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Since the late 1800s the world has come together every two years in the spirit of athletic competition. The best of the best pitting strength, agility and speed against each other during the Olympic games. During these games athletes of all nations, races, religions and cultures put differences aside to test not only their own abilities, but to bring glory to their home countries.
Even on the verge of war the Olympics went on. When some countries boycotted the games for various political rationales, they still went on. In 1980 the United States, along with several other countries, boycotted the games in Moscow because of the Soviet Union's invasion of Afghanistan and in turn many countries from the Soviet Union boycotted the 1984 games in Los Angeles. Even though the games were smaller, athletes still went on to compete for their country.
Now several countries are considering boycotts of this year's Olympics in Beijing to protest human-rights abuses in China. In March, Tibetan protesters took to the streets to mark the anniversary of the 1959 uprising against Beijing rule, which led to the exile of the Dalai Lama, who now lives in India. Since then protesters have been beaten, arrested and even killed. Chinese officials have also restricted the coverage of the protests by foreign journalists, keeping the world from getting a true picture of what is really going on.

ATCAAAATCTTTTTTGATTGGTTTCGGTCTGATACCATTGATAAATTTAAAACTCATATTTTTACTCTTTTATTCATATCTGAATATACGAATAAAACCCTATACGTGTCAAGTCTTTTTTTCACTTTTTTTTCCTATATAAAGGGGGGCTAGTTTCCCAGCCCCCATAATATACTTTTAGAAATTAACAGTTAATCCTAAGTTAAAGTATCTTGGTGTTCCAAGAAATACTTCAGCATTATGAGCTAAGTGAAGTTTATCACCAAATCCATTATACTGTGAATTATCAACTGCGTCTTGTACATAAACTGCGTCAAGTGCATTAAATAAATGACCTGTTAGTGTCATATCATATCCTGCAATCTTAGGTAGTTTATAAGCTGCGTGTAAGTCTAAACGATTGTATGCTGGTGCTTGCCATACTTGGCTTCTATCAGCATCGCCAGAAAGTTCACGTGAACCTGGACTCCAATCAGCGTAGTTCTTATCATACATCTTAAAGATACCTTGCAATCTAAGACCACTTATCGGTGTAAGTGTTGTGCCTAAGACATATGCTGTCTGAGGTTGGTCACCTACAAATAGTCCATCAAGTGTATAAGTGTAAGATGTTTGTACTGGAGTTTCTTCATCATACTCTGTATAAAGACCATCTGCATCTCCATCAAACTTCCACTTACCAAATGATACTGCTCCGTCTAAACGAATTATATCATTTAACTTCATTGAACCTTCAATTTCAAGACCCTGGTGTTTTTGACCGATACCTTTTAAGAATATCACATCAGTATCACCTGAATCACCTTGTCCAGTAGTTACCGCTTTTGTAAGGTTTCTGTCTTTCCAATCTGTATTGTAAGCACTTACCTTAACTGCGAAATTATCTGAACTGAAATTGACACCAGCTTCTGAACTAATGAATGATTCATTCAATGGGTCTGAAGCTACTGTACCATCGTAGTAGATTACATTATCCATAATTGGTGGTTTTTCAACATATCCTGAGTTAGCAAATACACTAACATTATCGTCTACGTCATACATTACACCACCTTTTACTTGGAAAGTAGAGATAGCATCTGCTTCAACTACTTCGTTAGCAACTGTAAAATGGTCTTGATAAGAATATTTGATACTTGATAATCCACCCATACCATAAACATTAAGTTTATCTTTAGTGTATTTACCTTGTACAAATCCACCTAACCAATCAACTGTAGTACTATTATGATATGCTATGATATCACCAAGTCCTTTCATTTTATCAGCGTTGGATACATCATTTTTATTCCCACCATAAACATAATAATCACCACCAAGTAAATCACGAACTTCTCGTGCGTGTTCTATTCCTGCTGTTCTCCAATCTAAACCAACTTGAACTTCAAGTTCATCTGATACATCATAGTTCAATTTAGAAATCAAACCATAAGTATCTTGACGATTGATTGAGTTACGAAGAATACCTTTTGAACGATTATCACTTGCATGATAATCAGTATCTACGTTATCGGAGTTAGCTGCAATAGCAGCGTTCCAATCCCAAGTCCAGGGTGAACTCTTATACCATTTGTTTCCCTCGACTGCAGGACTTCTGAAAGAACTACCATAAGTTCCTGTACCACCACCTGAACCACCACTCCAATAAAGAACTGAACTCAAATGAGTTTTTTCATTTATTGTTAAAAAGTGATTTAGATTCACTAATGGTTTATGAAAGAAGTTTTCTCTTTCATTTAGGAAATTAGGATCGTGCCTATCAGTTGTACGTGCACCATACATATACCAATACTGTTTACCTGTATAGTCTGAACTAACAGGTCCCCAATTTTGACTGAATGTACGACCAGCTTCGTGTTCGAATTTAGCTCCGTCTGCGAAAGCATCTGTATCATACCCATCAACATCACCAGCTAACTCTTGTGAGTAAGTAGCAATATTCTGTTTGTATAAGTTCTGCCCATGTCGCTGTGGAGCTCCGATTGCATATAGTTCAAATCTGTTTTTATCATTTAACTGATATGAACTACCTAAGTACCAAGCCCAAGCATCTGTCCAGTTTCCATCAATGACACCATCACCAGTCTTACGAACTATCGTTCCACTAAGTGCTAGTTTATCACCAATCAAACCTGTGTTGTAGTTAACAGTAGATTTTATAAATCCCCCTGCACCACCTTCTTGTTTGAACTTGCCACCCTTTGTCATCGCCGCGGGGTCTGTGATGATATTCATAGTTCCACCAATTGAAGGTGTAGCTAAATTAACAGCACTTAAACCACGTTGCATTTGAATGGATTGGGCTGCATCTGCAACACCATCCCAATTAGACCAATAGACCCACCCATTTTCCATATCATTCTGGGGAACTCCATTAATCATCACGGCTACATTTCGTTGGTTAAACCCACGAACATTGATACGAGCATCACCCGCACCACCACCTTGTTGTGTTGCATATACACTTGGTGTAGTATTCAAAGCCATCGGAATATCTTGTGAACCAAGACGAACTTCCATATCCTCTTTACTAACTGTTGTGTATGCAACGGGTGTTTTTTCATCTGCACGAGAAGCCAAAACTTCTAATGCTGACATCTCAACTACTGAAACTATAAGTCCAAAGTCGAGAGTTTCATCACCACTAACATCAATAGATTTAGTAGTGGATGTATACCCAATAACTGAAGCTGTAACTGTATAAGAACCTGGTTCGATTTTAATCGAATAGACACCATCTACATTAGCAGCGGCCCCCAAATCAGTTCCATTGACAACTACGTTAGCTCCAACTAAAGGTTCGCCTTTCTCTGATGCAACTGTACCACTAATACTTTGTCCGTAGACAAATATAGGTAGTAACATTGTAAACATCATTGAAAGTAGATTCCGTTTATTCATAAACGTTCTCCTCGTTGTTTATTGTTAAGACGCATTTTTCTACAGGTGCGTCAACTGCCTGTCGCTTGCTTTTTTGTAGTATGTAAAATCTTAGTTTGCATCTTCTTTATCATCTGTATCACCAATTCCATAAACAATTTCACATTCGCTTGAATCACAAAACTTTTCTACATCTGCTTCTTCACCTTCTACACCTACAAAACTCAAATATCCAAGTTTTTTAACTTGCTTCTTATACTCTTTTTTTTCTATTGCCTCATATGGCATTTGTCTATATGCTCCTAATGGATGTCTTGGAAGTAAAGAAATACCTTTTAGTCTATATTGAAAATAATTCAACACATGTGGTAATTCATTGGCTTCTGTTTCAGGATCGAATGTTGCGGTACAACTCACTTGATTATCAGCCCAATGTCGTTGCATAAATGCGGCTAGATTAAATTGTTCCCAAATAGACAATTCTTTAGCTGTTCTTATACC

Leaders from France, Germany and Britain have already said they will either skip the games in their entirety or just the opening ceremony. U.S. House members, led by Speaker of the House Nancy Pelosi, are urging President George W. Bush to do the same.
"I think boycotting the opening ceremony, which really gives respect to the Chinese government, is something that should be kept on the table," Pelosi said during an interview on "Good Morning America." She doesn't think, however, that athletes should boycott the games.
What message does it send to our athletes who have worked hard for years to get to the greatest athletic event to have their country's leader not attend? The Olympics is not and should never be about politics and this is what government officials around the world are doing.
Pelosi said while in India Feb. 21 that "if freedom-loving people throughout the world do not speak out against China's oppression in China and Tibet, we have lost all moral authority to speak on behalf of human rights anywhere in the world."
Are we condoning what China's government is doing? No. Is the Olympics the best place to draw attention to what's happening? Of course, it's a world event that everyone has their eye on. But the Olympics isn't about politics and it's defiantly not about the host country. It's about the athletes. It's about unification, putting aside differences and watching the world compete as equals.
Chinese Foreign Ministry spokesman Qin Gang said: "We hope to enhance mutual understanding, friendship and cooperation with other peoples through the games. We must follow the purpose of the Olympics and not politicize the games."
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